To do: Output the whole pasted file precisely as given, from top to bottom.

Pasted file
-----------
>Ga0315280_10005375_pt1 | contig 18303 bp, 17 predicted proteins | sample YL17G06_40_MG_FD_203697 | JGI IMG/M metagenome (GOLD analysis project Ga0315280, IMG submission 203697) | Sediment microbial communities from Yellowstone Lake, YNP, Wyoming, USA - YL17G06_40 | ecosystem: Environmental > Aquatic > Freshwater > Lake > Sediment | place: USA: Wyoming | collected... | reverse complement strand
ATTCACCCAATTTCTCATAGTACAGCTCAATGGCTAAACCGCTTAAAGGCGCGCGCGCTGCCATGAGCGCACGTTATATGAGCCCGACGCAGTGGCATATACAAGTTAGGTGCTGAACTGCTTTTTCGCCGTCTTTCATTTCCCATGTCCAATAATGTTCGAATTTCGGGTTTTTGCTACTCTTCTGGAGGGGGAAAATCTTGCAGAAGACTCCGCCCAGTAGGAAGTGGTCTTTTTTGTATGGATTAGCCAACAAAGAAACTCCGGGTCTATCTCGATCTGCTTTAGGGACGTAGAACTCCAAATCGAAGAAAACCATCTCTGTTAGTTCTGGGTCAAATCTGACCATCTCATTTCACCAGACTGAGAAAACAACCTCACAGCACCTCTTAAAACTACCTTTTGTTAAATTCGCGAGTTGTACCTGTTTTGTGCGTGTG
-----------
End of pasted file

>Ga0315280_10005375_pt1 | contig 18303 bp, 17 predicted proteins | sample YL17G06_40_MG_FD_203697 | JGI IMG/M metagenome (GOLD analysis project Ga0315280, IMG submission 203697) | Sediment microbial communities from Yellowstone Lake, YNP, Wyoming, USA - YL17G06_40 | ecosystem: Environmental > Aquatic > Freshwater > Lake > Sediment | place: USA: Wyoming | collected... | reverse complement strand
ATTCACCCAATTTCTCATAGTACAGCTCAATGGCTAAACCGCTTAAAGGCGCGCGCGCTGCCATGAGCGCACGTTATATGAGCCCGACGCAGTGGCATATACAAGTTAGGTGCTGAACTGCTTTTTCGCCGTCTTTCATTTCCCATGTCCAATAATGTTCGAATTTCGGGTTTTTGCTACTCTTCTGGAGGGGGAAAATCTTGCAGAAGACTCCGCCCAGTAGGAAGTGGTCTTTTTTGTATGGATTAGCCAACAAAGAAACTCCGGGTCTATCTCGATCTGCTTTAGGGACGTAGAACTCCAAATCGAAGAAAACCATCTCTGTTAGTTCTGGGTCAAATCTGACCATCTCATTTCACCAGACTGAGAAAACAACCTCACAGCACCTCTTAAAACTACCTTTTGTTAAATTCGCGAGTTGTACCTGTTTTGTGCGTGTG